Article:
Babies who die of sudden infant death syndrome (SIDS) while sharing beds may have a risky sleep profile, a new study shows.
SIDS is the sudden and unexplained death of an infant under 1 year of age. Its exact cause isn’t known.
The new study, published in Pediatrics, comes a year after the American Academy of Pediatrics issued its latest SIDS prevention recommendations.
Take a moment to review those recommendations:
--Put infants to sleep on their backs.
--Put babies to sleep on a firm sleep surface (a crib mattress covered by a sheet).
--Don’t put soft objects such as pillows, quilts, or comforters under a sleeping baby.
--Keep soft objects including pillows, quilts, blankets, and stuffed animals out of babies’ sleeping environment.
--Don’t smoke during pregnancy.
--Infants shouldn’t share beds or couches with grown-ups or other kids during sleep.
--Babies may sleep in a safe crib, bassinet, or cradle in the same room as the mother.
--Don’t bring the baby to the bed of a parent who’s overtired or using medications or other substances that could impair their alertness.
--Consider offering the baby a pacifier at nap time and bedtime.
--Dress babies in light clothing for sleep to avoid overheating.
--Don’t overbundle the baby.
--The baby’s bedroom temperature should be comfortable for a lightly-clothed adult.
--Avoid commercial devices marketed to reduce SIDS risk.
--Don’t use home monitors as a strategy to reduce SIDS risk.
--Encourage “tummy time” for babies who are awake and are being watched.
--Continue the “Back to Sleep” campaign to promote putting babies to sleep on their backs.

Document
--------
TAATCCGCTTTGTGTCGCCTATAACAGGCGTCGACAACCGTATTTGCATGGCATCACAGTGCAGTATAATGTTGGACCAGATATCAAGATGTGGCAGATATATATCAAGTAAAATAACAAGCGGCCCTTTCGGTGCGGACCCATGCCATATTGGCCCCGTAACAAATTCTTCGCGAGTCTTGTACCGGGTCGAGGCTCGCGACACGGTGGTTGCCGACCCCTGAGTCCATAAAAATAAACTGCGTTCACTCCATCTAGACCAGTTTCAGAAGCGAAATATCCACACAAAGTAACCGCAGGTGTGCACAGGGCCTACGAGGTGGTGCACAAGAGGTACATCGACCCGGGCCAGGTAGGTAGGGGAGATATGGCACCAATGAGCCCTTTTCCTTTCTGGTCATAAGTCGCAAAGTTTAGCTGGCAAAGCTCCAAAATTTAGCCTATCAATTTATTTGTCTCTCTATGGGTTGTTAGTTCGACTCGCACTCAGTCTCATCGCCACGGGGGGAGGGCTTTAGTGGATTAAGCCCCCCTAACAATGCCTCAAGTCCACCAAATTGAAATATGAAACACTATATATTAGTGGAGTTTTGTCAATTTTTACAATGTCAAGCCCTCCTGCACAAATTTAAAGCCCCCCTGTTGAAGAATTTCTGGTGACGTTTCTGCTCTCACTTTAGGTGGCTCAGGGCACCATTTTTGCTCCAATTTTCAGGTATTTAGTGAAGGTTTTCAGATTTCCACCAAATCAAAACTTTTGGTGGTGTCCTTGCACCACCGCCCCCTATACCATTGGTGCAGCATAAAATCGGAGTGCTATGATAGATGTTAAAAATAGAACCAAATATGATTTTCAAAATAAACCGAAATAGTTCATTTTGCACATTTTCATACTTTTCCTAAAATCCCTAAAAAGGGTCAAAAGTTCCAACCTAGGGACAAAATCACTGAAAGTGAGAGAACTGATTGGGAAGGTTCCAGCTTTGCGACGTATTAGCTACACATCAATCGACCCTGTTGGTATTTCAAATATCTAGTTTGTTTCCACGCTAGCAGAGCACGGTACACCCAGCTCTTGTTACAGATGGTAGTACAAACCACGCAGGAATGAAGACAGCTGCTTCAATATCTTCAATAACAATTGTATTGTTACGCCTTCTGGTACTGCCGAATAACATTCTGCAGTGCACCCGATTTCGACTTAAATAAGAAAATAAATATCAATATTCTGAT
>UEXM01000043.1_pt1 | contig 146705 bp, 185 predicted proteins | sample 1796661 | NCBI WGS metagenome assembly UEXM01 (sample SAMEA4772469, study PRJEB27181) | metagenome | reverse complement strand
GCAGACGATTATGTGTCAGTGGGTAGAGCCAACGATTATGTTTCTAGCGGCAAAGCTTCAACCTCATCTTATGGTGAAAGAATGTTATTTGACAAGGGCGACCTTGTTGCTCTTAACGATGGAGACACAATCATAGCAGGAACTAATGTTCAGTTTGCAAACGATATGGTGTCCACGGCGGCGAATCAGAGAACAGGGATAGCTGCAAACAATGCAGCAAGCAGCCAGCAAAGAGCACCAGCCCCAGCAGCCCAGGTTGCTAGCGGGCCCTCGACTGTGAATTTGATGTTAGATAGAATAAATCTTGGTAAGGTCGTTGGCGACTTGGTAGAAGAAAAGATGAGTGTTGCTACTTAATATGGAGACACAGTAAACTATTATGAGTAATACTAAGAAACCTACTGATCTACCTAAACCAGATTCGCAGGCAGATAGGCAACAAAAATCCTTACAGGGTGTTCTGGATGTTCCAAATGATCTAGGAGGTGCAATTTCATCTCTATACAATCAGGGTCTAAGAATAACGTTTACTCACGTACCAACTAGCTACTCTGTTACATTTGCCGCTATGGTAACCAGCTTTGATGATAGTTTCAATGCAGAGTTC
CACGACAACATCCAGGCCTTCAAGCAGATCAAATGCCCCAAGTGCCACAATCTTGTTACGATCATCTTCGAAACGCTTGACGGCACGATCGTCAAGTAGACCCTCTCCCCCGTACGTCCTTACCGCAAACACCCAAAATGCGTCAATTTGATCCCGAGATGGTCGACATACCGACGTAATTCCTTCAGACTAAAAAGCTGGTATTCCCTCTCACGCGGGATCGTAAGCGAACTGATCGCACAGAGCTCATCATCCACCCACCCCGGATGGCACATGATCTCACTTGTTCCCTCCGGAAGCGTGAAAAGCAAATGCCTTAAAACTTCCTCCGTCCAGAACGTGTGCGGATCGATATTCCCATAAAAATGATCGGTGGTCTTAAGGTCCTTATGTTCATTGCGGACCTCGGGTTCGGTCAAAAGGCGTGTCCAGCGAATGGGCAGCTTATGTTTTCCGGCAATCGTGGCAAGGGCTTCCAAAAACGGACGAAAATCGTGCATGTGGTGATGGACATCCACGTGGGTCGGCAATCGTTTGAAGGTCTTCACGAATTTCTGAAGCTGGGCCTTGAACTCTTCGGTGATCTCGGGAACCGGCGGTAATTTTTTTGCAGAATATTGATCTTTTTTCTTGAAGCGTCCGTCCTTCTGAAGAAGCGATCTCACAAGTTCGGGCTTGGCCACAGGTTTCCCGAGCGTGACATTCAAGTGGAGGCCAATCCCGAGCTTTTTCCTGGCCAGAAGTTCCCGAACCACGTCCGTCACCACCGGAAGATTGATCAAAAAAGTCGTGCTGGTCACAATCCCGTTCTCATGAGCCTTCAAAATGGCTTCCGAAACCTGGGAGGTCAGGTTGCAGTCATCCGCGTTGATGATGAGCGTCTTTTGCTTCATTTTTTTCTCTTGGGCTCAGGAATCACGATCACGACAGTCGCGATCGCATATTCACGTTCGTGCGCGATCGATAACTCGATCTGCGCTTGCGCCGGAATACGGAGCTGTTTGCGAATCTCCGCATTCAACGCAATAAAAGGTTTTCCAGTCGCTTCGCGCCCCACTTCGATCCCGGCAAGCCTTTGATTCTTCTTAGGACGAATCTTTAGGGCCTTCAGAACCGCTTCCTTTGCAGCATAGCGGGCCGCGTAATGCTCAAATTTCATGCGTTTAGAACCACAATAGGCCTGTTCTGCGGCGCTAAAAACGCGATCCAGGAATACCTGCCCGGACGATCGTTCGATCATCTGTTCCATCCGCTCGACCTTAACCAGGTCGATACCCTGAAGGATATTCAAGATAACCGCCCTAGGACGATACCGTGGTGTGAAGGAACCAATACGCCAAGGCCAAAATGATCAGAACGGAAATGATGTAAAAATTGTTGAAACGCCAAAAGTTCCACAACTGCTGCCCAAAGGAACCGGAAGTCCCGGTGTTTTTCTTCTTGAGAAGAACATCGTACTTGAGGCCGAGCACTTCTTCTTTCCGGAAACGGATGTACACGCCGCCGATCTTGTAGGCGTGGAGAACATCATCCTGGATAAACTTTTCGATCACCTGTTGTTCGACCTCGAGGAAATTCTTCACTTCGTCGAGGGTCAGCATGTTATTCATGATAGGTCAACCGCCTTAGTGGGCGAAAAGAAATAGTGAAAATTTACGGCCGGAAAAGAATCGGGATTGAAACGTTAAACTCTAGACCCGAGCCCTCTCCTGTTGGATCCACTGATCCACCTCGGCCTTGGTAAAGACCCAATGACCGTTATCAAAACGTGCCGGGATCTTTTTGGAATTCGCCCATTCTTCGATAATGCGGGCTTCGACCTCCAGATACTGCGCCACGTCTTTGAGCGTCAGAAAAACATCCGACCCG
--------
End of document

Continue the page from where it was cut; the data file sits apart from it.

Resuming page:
New SIDS Study
The new study doesn’t prove that bed-sharing causes SIDS. But it links bed sharing to several SIDS risk factors.
The study focuses on 239 New Jersey babies who died of SIDS between 1996 and 2000.
Data came from the SIDS Center of New Jersey at the University of Medicine and Dentistry of New Jersey-Robert Wood Johnson Medical School.
That’s where researcher Barbara Ostfeld, PhD, works. Ostfeld’s team found that 39 percent of the babies died of SIDS while sharing a bed or couch.
“Bed sharing with respect to SIDS is a controversial topic,” write the researchers.
They didn’t try to explain why the babies died of SIDS. Instead, they looked for patterns among bed-sharing babies who died of SIDS.
Those babies were more likely to have been put to sleep on their sides. That’s an “unstable sleep position,” the researchers note.
The bed-sharing babies who died of SIDS were also more likely to have sleep risks like sleeping with soft, loose bedding (such as pillows, quilts, or blankets), or to have slept in the same bed as other kids.
Those babies were also more likely to be black, have a mother less than 19 years of age, and a mother who smoked.
The study doesn’t show whether household income affected SIDS risk, or whether the findings apply to other babies who die of SIDS.
By Miranda Hitti, reviewed by Louise Chang, MD
SOURCES: Ostfeld, B. Pediatrics, November 2006; vol 118: pp 2051-2059. American Academy of Pediatrics Task Force on Sudden Infant Death Syndrome, Pediatrics, November 2005; vol 116: pp 1245-1255. News release, American Academy of Pediatrics.